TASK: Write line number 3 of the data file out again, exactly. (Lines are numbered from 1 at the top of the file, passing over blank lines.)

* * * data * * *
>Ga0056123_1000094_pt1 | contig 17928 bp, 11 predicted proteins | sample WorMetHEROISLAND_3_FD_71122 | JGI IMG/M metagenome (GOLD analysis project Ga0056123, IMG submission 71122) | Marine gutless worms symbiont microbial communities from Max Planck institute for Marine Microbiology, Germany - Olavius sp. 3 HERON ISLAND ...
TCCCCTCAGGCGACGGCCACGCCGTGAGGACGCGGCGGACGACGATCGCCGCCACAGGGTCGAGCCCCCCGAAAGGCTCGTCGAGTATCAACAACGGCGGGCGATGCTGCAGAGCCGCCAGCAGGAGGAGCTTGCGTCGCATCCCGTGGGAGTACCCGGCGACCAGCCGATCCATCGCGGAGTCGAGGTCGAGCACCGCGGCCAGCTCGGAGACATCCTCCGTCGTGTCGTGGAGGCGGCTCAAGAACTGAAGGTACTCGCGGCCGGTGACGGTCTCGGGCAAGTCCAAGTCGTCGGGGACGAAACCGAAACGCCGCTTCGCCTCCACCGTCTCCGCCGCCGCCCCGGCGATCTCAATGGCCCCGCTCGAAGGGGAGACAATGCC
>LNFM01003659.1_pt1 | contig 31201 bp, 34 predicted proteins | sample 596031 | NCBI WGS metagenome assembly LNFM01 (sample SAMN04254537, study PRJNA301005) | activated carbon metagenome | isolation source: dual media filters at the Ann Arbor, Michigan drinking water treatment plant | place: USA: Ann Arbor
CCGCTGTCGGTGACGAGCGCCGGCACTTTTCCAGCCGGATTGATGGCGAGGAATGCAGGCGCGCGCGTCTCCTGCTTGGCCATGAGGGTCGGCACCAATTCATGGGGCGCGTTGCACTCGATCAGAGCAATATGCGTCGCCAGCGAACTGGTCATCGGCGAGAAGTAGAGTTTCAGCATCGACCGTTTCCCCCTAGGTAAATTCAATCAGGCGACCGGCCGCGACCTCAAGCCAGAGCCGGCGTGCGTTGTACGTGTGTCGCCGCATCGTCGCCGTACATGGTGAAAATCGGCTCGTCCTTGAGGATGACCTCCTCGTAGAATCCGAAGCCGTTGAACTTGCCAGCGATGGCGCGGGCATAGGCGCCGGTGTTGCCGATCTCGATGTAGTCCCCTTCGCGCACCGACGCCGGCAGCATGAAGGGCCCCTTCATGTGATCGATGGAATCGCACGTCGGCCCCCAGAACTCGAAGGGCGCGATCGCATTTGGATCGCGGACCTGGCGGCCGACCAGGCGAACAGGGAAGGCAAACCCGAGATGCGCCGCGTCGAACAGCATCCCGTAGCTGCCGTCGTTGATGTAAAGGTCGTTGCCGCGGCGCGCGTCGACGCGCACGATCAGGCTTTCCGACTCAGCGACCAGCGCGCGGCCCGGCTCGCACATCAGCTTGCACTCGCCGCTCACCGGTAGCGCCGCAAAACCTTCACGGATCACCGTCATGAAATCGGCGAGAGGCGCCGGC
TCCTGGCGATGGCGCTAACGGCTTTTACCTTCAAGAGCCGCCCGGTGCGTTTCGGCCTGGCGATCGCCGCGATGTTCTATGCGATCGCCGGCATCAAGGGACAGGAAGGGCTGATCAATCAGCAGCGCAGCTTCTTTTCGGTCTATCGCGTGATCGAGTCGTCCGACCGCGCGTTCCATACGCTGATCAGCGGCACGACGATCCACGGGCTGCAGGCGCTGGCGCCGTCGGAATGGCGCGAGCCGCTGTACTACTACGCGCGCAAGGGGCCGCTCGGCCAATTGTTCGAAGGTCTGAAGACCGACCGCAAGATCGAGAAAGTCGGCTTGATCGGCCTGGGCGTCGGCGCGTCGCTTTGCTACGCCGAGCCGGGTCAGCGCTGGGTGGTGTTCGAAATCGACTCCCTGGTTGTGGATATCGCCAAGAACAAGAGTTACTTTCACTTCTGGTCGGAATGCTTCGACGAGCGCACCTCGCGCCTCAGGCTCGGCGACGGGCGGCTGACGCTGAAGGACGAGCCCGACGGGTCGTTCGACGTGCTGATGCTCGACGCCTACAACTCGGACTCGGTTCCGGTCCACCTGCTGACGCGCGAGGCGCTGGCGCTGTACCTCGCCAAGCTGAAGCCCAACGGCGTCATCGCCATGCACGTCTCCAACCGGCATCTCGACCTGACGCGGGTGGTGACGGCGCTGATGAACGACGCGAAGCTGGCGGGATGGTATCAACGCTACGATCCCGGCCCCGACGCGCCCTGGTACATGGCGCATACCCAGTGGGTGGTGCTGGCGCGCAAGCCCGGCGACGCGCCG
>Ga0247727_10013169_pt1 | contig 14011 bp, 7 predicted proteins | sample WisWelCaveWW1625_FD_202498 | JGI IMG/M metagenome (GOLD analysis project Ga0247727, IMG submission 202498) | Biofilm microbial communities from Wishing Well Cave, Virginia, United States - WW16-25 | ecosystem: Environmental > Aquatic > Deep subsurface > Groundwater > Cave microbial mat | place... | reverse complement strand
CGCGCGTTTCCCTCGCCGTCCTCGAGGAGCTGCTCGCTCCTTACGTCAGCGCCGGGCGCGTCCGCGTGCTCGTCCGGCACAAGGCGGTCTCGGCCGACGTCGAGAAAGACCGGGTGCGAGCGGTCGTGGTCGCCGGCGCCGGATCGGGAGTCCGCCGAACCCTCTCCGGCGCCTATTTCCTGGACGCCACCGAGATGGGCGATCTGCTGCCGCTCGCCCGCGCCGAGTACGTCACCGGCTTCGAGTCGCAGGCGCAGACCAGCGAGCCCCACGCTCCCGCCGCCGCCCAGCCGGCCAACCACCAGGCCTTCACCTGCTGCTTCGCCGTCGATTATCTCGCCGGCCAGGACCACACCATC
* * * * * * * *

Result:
>LNFM01003659.1_pt1 | contig 31201 bp, 34 predicted proteins | sample 596031 | NCBI WGS metagenome assembly LNFM01 (sample SAMN04254537, study PRJNA301005) | activated carbon metagenome | isolation source: dual media filters at the Ann Arbor, Michigan drinking water treatment plant | place: USA: Ann Arbor